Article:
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June 29, 2014

Gilead seeks Japanese-clearance for chronic hepatitis C drug

Gilead Sciences has submitted a new drug application to Japan's Pharmaceutical and Medical Devices Agency (PMDA) for approval of its sofosbuvir for treatment of chronic hepatitis C virus (HCV) infection.

By Mekala ShivaramPrasad

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Gilead Sciences has submitted a new drug application to Japan’s Pharmaceutical and Medical Devices Agency (PMDA) for approval of its sofosbuvir for treatment of chronic hepatitis C virus (HCV) infection.

The data in the new drug application supports the use of sofosbuvir, a once-daily nucleotide analog polymerase inhibitor, with ribavirin for 12 weeks in patients with genotype 2 HCV infection.

Gilead Sciences’ new drug application is supported by positive outcome from a Japanese Phase III clinical study (Study GS-US-334-0118) among 153 treatment-naive and treatment-experienced genotype 2 patients.

The company’s application is also supported by sustained virologic response 12 weeks after completing therapy (SVR12) results from four international Phase III studies (FISSION, FUSION, POSITRON and VALENCE), which included genotype 2 HCV patients.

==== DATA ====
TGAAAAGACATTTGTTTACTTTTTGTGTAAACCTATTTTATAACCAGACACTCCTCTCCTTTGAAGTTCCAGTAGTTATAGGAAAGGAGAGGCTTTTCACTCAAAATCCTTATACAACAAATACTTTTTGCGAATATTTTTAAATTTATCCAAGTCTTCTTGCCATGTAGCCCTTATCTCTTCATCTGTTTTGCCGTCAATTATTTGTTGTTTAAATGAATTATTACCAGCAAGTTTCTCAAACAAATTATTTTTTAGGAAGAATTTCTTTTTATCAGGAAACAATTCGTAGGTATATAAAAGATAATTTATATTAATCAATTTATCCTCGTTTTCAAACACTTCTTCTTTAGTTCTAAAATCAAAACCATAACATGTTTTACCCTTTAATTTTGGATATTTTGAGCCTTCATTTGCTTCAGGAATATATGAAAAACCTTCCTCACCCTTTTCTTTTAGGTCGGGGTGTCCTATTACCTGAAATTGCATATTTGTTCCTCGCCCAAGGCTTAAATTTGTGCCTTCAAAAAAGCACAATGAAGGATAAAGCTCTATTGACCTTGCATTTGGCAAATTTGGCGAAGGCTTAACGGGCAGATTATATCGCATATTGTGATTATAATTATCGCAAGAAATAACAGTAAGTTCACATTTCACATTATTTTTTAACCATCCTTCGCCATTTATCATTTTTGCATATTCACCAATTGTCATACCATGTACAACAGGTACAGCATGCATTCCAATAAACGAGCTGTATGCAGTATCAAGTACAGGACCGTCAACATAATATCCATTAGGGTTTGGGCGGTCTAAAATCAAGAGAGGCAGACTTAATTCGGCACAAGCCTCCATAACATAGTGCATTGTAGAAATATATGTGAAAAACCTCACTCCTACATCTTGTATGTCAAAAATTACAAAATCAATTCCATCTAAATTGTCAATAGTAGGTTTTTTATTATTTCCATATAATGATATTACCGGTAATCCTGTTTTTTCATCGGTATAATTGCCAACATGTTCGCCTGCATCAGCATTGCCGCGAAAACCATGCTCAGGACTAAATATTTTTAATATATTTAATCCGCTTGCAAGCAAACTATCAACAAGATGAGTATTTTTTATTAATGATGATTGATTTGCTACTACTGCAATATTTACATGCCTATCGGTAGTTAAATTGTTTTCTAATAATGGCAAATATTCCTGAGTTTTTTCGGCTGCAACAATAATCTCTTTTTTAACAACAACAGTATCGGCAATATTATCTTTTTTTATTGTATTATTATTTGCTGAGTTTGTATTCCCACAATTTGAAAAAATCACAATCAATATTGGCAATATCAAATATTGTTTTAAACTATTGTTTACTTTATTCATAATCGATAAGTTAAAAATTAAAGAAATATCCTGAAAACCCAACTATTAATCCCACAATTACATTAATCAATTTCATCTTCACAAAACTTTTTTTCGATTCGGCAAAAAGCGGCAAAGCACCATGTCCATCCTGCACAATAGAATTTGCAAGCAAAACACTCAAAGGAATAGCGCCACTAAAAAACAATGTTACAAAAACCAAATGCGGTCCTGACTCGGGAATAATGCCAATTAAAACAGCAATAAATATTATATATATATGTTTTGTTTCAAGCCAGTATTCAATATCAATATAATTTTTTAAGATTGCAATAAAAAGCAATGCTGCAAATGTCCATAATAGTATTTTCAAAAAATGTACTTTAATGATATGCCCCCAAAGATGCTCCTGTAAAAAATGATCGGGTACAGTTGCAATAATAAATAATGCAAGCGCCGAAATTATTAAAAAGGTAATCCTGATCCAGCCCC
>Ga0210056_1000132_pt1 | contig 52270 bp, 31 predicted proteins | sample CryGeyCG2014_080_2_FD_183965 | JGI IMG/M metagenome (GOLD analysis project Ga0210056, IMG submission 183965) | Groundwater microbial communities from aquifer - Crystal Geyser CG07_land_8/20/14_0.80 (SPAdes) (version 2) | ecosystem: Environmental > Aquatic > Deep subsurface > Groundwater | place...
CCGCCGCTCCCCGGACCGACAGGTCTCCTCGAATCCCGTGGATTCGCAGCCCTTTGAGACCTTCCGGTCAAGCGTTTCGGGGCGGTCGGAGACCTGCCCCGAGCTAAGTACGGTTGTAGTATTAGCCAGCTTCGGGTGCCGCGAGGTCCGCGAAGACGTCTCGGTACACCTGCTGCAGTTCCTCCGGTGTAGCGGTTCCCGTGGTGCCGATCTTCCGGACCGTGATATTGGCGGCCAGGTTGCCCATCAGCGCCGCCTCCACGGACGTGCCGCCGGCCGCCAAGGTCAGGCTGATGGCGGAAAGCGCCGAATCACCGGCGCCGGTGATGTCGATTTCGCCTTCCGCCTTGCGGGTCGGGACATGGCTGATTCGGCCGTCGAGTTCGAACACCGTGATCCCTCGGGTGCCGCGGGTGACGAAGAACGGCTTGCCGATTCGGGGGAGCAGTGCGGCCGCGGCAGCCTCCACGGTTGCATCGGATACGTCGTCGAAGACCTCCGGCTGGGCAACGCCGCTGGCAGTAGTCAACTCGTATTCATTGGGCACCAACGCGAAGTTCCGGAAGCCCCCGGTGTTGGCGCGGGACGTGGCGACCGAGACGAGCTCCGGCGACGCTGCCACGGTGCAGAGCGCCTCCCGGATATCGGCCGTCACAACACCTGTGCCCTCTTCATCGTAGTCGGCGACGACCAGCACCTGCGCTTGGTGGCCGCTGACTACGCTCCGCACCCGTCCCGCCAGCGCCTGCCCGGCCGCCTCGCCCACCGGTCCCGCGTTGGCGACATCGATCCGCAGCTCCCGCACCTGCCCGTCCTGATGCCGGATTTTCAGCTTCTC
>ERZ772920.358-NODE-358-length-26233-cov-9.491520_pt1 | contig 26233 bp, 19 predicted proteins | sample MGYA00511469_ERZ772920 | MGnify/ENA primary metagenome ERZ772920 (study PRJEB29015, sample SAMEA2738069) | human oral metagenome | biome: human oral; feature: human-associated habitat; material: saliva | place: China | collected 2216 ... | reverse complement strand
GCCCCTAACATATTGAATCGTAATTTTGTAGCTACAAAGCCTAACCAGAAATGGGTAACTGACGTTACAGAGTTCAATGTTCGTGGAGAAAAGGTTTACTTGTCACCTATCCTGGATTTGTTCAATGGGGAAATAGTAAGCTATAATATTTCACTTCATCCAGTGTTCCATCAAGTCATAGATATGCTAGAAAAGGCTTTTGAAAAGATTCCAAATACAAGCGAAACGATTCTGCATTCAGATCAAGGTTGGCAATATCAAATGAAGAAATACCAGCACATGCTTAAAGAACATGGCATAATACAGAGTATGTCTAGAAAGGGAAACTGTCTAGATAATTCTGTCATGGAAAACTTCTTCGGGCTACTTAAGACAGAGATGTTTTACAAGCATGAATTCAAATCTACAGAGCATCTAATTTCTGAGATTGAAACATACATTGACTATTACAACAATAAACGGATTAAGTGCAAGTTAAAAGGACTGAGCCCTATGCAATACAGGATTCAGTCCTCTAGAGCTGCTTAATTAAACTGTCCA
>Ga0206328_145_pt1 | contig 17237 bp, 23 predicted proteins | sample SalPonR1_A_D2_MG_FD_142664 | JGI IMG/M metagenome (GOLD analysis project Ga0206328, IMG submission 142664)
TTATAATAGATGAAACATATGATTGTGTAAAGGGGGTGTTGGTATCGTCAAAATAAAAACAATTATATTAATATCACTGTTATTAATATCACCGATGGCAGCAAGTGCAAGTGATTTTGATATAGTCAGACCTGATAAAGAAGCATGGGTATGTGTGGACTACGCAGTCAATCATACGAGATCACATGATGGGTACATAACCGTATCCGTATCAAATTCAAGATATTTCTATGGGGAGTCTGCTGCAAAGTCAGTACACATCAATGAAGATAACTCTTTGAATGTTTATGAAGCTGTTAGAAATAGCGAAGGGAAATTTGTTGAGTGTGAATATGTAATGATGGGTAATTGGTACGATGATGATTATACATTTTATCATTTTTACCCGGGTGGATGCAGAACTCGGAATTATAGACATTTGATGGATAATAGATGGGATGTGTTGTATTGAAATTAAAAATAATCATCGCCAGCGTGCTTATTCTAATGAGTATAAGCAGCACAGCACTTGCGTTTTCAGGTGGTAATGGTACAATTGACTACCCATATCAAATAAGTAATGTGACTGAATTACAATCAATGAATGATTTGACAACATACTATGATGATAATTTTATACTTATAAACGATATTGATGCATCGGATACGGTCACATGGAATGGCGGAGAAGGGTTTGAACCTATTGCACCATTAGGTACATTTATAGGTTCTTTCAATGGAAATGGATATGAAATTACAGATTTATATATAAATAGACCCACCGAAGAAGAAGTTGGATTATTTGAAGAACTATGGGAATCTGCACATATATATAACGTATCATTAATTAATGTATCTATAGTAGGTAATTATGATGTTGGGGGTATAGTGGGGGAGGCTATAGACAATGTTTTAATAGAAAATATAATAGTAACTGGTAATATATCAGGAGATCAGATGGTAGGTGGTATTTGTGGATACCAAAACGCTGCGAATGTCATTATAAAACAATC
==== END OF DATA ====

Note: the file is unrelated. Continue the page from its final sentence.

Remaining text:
"We believe that sofosbuvir has the potential to provide high cure rates among genotype 2 patients in just 12 weeks of interferon-free therapy."

A second Japanese Phase III clinical trial (Study GS-US-337-0113) has also been conducted by the company. The Phase III study is evaluating a once-daily fixed-dose combination of sofosbuvir 400mg and the NS5A inhibitor ledipasvir 90mg, with and without ribavirin, for treatment of genotype 1 HCV infected patients.

Gilead Sciences reported SVR12 results from the study that took place this month. The company plans to file for approval of the ledipasvir/sofosbuvir combination in Japan in the second half this year.

Gilead Sciences chief scientific officer and research and development executive vice-president Norbert Bischofberger said: "Based on Phase III studies, we believe that sofosbuvir has the potential to provide high cure rates among genotype 2 patients in just 12 weeks of interferon-free therapy.

According to Gilead Sciences, sofosbuvir represents its first drug application in Japan. The company claims that if approved, sofosbuvir would be the first all-oral treatment regimen for patients in Japan with genotype 2 HCV.

Sofosbuvir is an investigational product in Japan and its safety and efficacy has not yet been established.


Image: Illustration of heppatitis virus. Photo: courtesy of freedigitalphotos.net.

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